I recently set myself the goal of reading through all the Man Booker prize winners. I decided to start on the most recent winners and work backwards as some of the earlier winners are hard to find. The Finkler Question is the 2010 winner and it left me wishing I had tried to look a little harder for the earlier winners because I grew to dislike this book so heartily I couldn’t even finish it. I gave it to page 145 or so and finally gave up. Not a very auspicious beginning to my quest.
The Finkler Question is one of those literary novels that is admirably written and explores big ideas but doesn’t have anything that could be called a plot. The lack of plot wasn’t the major problem for me however, the major problem was the utterly charmless, and often despicable characters of which I could make little sense. Julian Treslove, one of the main characters, is so utterly bizarre and reprehensible – he chronically dates ill-looking women he dreams of marrying because his ultimate dream in life is of holding his wife’s hand as she dies. He is jealous of his two widowed friend not just for their lost wives but also of their Judaism. He works as a generic celebrity look-alike. I was so convinced he was a totally weird half-wit that when he actually spoke and the words coming out of his mouth were intelligent and normal I was so shocked it knocked me right out of what there was of a story.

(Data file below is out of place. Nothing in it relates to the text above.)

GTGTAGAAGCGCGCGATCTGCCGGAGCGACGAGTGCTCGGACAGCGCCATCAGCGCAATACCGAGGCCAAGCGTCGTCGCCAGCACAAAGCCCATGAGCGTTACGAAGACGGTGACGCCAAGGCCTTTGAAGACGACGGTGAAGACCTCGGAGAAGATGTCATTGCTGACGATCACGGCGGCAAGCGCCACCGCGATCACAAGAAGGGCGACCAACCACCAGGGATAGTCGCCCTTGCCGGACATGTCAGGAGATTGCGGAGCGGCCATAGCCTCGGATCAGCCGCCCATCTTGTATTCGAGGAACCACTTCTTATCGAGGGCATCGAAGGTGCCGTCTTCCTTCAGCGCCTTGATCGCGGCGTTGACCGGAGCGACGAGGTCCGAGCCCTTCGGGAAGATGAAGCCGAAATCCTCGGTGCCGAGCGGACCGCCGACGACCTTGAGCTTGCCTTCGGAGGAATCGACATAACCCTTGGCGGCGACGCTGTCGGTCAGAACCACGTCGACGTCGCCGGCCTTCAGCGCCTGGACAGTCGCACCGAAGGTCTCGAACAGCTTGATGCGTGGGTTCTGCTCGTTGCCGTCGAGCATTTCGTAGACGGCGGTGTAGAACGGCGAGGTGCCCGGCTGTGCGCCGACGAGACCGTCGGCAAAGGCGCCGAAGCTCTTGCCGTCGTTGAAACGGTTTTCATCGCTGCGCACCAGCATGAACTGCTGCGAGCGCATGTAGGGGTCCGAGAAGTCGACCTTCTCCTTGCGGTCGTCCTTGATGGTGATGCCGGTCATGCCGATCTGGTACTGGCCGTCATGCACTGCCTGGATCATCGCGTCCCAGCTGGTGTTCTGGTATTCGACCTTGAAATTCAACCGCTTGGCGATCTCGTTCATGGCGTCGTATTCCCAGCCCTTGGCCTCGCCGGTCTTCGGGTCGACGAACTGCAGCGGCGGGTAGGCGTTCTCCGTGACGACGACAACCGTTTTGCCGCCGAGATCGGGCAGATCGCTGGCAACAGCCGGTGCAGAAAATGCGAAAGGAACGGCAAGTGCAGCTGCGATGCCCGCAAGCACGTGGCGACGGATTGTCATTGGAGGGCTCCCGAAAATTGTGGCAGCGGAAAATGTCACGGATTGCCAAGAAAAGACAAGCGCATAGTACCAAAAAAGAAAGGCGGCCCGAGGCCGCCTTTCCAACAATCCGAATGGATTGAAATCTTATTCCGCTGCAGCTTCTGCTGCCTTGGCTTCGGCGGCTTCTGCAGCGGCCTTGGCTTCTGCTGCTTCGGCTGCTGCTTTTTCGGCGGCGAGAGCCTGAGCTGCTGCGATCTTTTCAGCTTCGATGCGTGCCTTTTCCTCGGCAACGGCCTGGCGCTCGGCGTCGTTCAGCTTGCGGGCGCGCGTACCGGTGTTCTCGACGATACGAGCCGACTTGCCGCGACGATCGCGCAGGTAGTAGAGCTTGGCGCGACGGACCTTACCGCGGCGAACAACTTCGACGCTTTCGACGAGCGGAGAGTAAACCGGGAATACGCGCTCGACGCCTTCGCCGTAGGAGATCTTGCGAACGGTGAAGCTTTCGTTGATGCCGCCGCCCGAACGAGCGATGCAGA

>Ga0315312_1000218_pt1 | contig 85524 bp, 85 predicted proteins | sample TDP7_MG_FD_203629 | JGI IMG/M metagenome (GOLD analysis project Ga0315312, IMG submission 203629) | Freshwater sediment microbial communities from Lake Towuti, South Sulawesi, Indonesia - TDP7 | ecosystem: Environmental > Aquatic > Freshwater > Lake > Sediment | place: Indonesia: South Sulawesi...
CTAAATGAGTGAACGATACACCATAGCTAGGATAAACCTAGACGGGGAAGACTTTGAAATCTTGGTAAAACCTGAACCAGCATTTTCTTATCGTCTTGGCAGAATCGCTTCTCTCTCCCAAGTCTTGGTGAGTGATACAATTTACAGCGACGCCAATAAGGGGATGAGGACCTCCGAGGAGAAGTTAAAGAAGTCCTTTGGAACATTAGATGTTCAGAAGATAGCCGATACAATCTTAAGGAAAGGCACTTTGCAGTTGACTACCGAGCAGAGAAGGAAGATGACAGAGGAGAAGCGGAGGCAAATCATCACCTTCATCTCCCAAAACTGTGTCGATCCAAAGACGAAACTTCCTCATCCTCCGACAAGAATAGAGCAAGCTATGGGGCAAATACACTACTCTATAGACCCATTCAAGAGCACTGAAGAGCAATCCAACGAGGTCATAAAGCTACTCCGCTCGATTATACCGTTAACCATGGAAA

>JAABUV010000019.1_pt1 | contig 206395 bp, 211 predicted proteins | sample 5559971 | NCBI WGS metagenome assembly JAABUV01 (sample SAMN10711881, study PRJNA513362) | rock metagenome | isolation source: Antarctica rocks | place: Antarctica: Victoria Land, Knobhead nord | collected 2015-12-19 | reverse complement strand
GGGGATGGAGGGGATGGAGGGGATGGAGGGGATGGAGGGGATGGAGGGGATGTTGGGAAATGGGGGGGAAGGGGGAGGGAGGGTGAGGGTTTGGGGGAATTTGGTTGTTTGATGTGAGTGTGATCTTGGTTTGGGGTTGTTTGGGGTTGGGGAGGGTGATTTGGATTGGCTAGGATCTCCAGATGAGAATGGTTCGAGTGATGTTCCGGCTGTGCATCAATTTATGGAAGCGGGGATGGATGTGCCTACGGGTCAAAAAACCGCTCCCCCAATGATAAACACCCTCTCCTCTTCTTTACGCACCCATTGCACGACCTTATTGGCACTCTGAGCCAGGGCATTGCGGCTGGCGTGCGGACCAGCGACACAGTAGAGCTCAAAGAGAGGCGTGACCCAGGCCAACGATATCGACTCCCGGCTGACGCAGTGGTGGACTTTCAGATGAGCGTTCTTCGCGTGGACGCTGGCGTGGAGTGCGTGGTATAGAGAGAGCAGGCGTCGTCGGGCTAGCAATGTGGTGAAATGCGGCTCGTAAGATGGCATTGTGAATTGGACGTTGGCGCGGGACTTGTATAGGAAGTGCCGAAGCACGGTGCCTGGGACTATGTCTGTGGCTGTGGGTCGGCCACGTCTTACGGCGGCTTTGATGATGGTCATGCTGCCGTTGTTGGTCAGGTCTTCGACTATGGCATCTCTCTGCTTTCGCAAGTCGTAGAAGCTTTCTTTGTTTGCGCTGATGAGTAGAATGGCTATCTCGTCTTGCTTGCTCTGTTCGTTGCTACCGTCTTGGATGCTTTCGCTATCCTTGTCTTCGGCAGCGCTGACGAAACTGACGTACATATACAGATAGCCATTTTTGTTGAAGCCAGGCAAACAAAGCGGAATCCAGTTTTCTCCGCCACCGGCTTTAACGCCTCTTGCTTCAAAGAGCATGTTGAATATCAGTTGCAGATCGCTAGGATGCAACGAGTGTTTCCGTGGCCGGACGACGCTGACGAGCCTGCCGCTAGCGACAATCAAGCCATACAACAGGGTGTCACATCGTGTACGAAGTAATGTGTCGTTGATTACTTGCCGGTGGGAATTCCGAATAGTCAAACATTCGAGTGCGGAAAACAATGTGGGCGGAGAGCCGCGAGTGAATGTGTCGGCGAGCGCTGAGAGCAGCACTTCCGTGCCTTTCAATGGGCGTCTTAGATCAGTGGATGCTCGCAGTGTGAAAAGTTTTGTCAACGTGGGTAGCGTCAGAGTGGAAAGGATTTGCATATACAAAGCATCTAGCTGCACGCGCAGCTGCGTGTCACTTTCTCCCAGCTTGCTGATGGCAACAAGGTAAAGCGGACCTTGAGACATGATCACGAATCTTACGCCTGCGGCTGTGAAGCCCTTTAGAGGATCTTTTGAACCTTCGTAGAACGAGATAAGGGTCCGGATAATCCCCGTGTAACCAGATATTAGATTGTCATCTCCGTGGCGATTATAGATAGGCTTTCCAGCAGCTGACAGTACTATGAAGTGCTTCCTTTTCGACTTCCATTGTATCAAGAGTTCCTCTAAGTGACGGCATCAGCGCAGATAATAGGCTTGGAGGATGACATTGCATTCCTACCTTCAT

I’m sure I underappreciated some deeper meaning about identity and it is obviously a well written book but bottom line it was definitely not my cup of tea.